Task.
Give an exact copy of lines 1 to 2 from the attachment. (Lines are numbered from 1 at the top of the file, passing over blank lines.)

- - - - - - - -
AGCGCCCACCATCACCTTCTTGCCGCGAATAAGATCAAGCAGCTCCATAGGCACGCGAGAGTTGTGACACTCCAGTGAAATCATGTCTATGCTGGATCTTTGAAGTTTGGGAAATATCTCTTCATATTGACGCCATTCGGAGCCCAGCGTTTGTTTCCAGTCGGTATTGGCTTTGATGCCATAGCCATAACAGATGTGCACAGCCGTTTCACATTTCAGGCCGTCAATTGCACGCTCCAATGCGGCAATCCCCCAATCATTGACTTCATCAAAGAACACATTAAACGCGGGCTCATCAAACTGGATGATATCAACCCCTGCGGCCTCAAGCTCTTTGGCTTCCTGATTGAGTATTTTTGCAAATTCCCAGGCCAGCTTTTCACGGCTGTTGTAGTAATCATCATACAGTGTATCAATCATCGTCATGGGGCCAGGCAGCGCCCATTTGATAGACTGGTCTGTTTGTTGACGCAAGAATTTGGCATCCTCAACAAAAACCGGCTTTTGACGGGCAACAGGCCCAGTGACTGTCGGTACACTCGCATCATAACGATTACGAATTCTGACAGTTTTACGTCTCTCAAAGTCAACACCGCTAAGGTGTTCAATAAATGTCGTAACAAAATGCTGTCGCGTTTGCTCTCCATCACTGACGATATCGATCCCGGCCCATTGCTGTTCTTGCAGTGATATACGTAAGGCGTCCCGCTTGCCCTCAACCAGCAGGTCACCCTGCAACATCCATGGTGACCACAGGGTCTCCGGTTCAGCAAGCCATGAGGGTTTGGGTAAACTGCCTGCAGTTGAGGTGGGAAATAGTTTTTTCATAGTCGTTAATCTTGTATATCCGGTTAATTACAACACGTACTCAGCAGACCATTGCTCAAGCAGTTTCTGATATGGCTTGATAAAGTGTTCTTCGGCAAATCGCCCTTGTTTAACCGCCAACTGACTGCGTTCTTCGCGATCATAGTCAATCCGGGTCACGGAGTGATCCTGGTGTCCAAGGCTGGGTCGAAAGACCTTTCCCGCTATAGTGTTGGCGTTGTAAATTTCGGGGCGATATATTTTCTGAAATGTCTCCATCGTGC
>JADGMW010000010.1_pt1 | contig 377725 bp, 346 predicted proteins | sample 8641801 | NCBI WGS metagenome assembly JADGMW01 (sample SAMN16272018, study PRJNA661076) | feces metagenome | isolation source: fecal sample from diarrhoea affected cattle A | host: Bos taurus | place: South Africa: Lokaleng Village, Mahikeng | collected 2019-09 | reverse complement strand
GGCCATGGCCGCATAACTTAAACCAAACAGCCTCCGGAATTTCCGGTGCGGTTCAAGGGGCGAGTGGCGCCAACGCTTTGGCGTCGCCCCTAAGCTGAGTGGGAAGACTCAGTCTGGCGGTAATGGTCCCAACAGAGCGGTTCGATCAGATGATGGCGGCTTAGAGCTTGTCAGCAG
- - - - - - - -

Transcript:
AGCGCCCACCATCACCTTCTTGCCGCGAATAAGATCAAGCAGCTCCATAGGCACGCGAGAGTTGTGACACTCCAGTGAAATCATGTCTATGCTGGATCTTTGAAGTTTGGGAAATATCTCTTCATATTGACGCCATTCGGAGCCCAGCGTTTGTTTCCAGTCGGTATTGGCTTTGATGCCATAGCCATAACAGATGTGCACAGCCGTTTCACATTTCAGGCCGTCAATTGCACGCTCCAATGCGGCAATCCCCCAATCATTGACTTCATCAAAGAACACATTAAACGCGGGCTCATCAAACTGGATGATATCAACCCCTGCGGCCTCAAGCTCTTTGGCTTCCTGATTGAGTATTTTTGCAAATTCCCAGGCCAGCTTTTCACGGCTGTTGTAGTAATCATCATACAGTGTATCAATCATCGTCATGGGGCCAGGCAGCGCCCATTTGATAGACTGGTCTGTTTGTTGACGCAAGAATTTGGCATCCTCAACAAAAACCGGCTTTTGACGGGCAACAGGCCCAGTGACTGTCGGTACACTCGCATCATAACGATTACGAATTCTGACAGTTTTACGTCTCTCAAAGTCAACACCGCTAAGGTGTTCAATAAATGTCGTAACAAAATGCTGTCGCGTTTGCTCTCCATCACTGACGATATCGATCCCGGCCCATTGCTGTTCTTGCAGTGATATACGTAAGGCGTCCCGCTTGCCCTCAACCAGCAGGTCACCCTGCAACATCCATGGTGACCACAGGGTCTCCGGTTCAGCAAGCCATGAGGGTTTGGGTAAACTGCCTGCAGTTGAGGTGGGAAATAGTTTTTTCATAGTCGTTAATCTTGTATATCCGGTTAATTACAACACGTACTCAGCAGACCATTGCTCAAGCAGTTTCTGATATGGCTTGATAAAGTGTTCTTCGGCAAATCGCCCTTGTTTAACCGCCAACTGACTGCGTTCTTCGCGATCATAGTCAATCCGGGTCACGGAGTGATCCTGGTGTCCAAGGCTGGGTCGAAAGACCTTTCCCGCTATAGTGTTGGCGTTGTAAATTTCGGGGCGATATATTTTCTGAAATGTCTCCATCGTGC
>JADGMW010000010.1_pt1 | contig 377725 bp, 346 predicted proteins | sample 8641801 | NCBI WGS metagenome assembly JADGMW01 (sample SAMN16272018, study PRJNA661076) | feces metagenome | isolation source: fecal sample from diarrhoea affected cattle A | host: Bos taurus | place: South Africa: Lokaleng Village, Mahikeng | collected 2019-09 | reverse complement strand